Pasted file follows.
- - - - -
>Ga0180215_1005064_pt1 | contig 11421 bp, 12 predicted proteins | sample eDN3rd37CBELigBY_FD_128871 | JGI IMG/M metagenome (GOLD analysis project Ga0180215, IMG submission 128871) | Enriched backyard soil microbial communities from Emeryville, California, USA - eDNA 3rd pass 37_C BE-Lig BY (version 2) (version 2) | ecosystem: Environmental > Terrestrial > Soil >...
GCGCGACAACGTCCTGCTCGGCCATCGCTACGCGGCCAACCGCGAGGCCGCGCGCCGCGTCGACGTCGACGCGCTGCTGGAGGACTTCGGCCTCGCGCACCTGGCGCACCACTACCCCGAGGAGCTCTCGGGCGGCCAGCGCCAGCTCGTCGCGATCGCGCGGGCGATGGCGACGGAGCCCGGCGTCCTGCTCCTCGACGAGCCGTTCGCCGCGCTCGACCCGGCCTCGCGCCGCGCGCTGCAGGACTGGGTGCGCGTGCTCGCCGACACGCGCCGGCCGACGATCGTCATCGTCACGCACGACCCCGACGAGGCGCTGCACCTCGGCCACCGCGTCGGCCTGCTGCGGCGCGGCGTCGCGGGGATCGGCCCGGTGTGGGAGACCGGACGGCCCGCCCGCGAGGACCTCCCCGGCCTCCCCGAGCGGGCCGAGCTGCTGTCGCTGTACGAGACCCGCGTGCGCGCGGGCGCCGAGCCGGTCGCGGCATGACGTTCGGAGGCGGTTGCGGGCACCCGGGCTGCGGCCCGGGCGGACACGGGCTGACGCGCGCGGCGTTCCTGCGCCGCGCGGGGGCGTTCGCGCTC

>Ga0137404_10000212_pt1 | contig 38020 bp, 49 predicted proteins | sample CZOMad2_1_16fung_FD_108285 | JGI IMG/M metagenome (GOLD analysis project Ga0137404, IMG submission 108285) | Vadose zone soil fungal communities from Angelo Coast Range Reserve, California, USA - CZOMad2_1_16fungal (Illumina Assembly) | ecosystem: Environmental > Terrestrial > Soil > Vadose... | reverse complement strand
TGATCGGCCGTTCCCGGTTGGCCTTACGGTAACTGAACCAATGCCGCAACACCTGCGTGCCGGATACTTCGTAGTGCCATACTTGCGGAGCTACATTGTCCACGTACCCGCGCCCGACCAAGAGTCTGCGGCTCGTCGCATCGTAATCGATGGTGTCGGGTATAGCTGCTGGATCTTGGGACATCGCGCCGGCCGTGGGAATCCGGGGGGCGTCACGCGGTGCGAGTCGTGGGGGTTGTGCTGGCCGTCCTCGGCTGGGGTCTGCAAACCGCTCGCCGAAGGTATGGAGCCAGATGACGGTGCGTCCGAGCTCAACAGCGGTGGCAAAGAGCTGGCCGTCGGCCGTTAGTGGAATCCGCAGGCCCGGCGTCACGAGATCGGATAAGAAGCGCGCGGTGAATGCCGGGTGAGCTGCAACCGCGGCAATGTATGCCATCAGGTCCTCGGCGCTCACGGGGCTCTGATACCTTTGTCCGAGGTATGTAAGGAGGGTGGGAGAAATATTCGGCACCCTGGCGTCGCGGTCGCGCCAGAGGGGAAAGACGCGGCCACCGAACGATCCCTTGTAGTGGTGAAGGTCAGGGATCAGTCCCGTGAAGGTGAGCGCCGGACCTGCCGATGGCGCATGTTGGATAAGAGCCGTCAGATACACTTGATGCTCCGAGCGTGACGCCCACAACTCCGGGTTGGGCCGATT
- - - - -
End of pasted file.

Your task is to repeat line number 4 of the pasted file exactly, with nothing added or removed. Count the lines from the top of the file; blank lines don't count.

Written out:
TGATCGGCCGTTCCCGGTTGGCCTTACGGTAACTGAACCAATGCCGCAACACCTGCGTGCCGGATACTTCGTAGTGCCATACTTGCGGAGCTACATTGTCCACGTACCCGCGCCCGACCAAGAGTCTGCGGCTCGTCGCATCGTAATCGATGGTGTCGGGTATAGCTGCTGGATCTTGGGACATCGCGCCGGCCGTGGGAATCCGGGGGGCGTCACGCGGTGCGAGTCGTGGGGGTTGTGCTGGCCGTCCTCGGCTGGGGTCTGCAAACCGCTCGCCGAAGGTATGGAGCCAGATGACGGTGCGTCCGAGCTCAACAGCGGTGGCAAAGAGCTGGCCGTCGGCCGTTAGTGGAATCCGCAGGCCCGGCGTCACGAGATCGGATAAGAAGCGCGCGGTGAATGCCGGGTGAGCTGCAACCGCGGCAATGTATGCCATCAGGTCCTCGGCGCTCACGGGGCTCTGATACCTTTGTCCGAGGTATGTAAGGAGGGTGGGAGAAATATTCGGCACCCTGGCGTCGCGGTCGCGCCAGAGGGGAAAGACGCGGCCACCGAACGATCCCTTGTAGTGGTGAAGGTCAGGGATCAGTCCCGTGAAGGTGAGCGCCGGACCTGCCGATGGCGCATGTTGGATAAGAGCCGTCAGATACACTTGATGCTCCGAGCGTGACGCCCACAACTCCGGGTTGGGCCGATT